Crazy about Les Mis

23 Jan
Crazy about Les Mis

I’m obsessed with Les Misérables. I had no experience with the story in any form until this past Friday, when I saw the new movie by Tom Hooper. Since then, I’ve seen the film again, Youtubed live performances, listened to various cast recordings on Spotify, and read about various differences between novel, stage musical and film.

I would not have gotten into the whole Les Mis thing if not for the movie. That doesn’t mean that the movie is amazing or anything, nor that it should be fully credited for my new-found fascination.

The Les Mis story is like the most beautiful thing ever. It’s about redemption, self-sacrifice, love, romance, morality, the harshness of life and the hope for tomorrow, garnished with comic relief and action. The more I think about the story, the more I love it.

The other major strong point is the songs, obviously. The melodies are catchy and powerful, and the lyrics have hidden complexities beneath the simple surface of their words. There are heart-breakers like “I Dream a Dream” and “A Little Fall of Rain”, powerful songs of soul-searching like “Valjean’s Soliloquy”, the funny “Master of the House”, the dramatic “Confrontation”, the morale-raising “Do You Hear the People Sing”, the awesome “One Day More”, and tons more. I won’t say it’s all great stuff, but it’s not too far off, and it all gels together perfectly.

Neither the story nor the songs were created by the people who made the movie. The songs I have now experienced in other – generally superior – versions. The story itself I’ve still only taken in through Hooper’s vision.

Do I love the movie? I don’t know. I reckon I’ll always be thankful to it for introducing me to the whole Les Mis thing, but there are certainly things I don’t like about it very much. Russell Crowe has the physical presence required, but he does not have the singing voice to pull off the antagonist Javert character, with both his big solo numbers in the film coming off really flat and unmemorable. Comic relief duo Sacha Baron Cohen and Helena Bonham Carter bring the funny for sure, but both have a tendency to mumble and Carter seems to mostly be reprising her Mrs. Lovett character from Sweeney Todd: The Demon Barber of Fleet Street. The new song “Suddenly” which was written specifically for the film version is the dullest of the whole movie and despite being brief still grinds the movie to a halt.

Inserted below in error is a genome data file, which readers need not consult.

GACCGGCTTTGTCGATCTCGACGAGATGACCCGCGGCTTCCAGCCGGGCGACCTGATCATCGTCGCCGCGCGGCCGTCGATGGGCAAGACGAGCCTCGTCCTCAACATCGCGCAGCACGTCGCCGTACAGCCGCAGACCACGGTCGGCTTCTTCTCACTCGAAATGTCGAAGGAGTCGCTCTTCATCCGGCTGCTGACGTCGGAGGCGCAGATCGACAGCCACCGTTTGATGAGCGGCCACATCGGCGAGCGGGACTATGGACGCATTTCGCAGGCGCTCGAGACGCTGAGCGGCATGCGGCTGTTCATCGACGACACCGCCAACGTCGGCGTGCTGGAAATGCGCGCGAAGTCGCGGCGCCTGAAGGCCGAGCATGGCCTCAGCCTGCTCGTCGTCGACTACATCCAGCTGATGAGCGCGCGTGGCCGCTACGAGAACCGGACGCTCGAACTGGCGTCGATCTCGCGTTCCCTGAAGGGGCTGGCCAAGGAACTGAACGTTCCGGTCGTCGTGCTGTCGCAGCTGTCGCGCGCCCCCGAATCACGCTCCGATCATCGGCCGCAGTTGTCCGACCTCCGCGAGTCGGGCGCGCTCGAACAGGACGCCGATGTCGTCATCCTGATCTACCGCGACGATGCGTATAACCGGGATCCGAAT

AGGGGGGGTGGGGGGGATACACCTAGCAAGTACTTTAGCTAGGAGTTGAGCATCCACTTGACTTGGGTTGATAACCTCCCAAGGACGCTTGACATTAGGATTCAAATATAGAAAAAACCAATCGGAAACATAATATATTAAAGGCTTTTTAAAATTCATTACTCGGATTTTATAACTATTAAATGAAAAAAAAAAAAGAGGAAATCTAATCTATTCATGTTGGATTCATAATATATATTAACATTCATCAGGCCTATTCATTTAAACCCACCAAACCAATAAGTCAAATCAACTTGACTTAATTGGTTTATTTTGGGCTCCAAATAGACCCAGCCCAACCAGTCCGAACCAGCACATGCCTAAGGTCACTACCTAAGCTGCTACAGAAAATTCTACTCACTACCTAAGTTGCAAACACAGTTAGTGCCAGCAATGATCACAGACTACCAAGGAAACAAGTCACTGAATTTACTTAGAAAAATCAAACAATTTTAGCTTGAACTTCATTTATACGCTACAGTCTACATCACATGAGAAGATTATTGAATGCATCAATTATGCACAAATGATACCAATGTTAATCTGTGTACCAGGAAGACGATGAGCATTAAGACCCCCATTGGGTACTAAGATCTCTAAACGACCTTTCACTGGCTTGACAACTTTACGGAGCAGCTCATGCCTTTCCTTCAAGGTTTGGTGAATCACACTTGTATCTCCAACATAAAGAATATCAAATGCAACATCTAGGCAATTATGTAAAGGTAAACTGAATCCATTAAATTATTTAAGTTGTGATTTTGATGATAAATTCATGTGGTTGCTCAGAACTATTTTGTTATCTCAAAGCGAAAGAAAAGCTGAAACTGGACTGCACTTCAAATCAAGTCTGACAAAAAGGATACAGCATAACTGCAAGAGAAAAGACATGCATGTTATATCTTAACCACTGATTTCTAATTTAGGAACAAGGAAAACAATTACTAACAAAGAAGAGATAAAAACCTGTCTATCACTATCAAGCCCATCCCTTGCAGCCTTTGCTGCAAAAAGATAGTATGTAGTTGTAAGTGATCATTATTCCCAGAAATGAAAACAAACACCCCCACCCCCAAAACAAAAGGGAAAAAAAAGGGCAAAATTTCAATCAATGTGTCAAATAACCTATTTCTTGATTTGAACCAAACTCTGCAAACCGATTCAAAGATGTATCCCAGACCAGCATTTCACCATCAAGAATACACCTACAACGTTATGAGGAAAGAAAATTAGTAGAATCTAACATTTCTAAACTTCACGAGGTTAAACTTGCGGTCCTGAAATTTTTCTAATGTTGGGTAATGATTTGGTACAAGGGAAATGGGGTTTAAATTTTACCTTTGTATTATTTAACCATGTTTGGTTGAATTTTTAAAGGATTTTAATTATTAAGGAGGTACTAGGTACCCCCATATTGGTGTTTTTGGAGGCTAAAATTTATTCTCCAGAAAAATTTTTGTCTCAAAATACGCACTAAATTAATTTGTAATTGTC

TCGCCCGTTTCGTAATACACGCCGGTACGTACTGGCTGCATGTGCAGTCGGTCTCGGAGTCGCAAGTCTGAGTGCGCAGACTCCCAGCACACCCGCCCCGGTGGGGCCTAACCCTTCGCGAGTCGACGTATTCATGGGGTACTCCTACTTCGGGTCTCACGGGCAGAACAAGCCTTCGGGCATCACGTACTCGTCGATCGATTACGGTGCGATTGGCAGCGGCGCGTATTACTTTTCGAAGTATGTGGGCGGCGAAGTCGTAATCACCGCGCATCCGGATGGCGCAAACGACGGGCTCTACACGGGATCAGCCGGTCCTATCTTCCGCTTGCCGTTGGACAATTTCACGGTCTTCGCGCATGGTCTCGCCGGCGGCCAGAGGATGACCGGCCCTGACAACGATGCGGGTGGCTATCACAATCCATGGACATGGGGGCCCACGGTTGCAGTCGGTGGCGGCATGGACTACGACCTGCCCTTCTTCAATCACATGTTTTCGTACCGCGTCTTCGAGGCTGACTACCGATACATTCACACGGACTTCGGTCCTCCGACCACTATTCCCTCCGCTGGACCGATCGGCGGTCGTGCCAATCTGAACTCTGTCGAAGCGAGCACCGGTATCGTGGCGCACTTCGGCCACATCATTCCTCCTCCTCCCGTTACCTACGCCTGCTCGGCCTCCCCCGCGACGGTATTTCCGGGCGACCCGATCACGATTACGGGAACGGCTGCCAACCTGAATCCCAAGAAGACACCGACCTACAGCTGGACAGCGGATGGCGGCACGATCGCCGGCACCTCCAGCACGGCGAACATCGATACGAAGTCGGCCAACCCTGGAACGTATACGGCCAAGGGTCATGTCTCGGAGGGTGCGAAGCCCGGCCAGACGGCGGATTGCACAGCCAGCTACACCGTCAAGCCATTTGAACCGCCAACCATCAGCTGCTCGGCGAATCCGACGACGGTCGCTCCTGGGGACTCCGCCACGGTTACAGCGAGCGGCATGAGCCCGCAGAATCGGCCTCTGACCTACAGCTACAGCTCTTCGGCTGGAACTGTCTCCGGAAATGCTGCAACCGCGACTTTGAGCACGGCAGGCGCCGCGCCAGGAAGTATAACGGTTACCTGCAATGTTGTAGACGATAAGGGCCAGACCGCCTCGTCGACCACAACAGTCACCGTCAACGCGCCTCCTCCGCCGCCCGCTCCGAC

Overall, however, the film is a major success. Hooper’s decision to have the singing done live on set is not as revolutionary as has been suggested – Across the Universe did the same thing back in 2007, for instance – but it does work wonders here in allowing more free form performances. “Valjean’s Soliloquy” is a great example, with Hugh Jackman pacing back and forth, into and out of light, battling with doubt with it the struggle clearly present in his face and his voice. It seems unlikely that lip-syncing to prerecorded singing would have the same effect. The other much debated style decision by Hooper is to use close-ups for many of the song numbers. Some call this suffocating; I call this intimate and effective. It’s not like it’s everywhere, as some suggest. Mostly, it’s kept to the more personal songs. There is a tune or two where a wider scope would have been preferrable, but as a whole, Hooper did a fine job here. He had a clear vision, and he followed through with it. Les Misérables is a stronger film overall than The King’s Speech, and certainly directing-wise.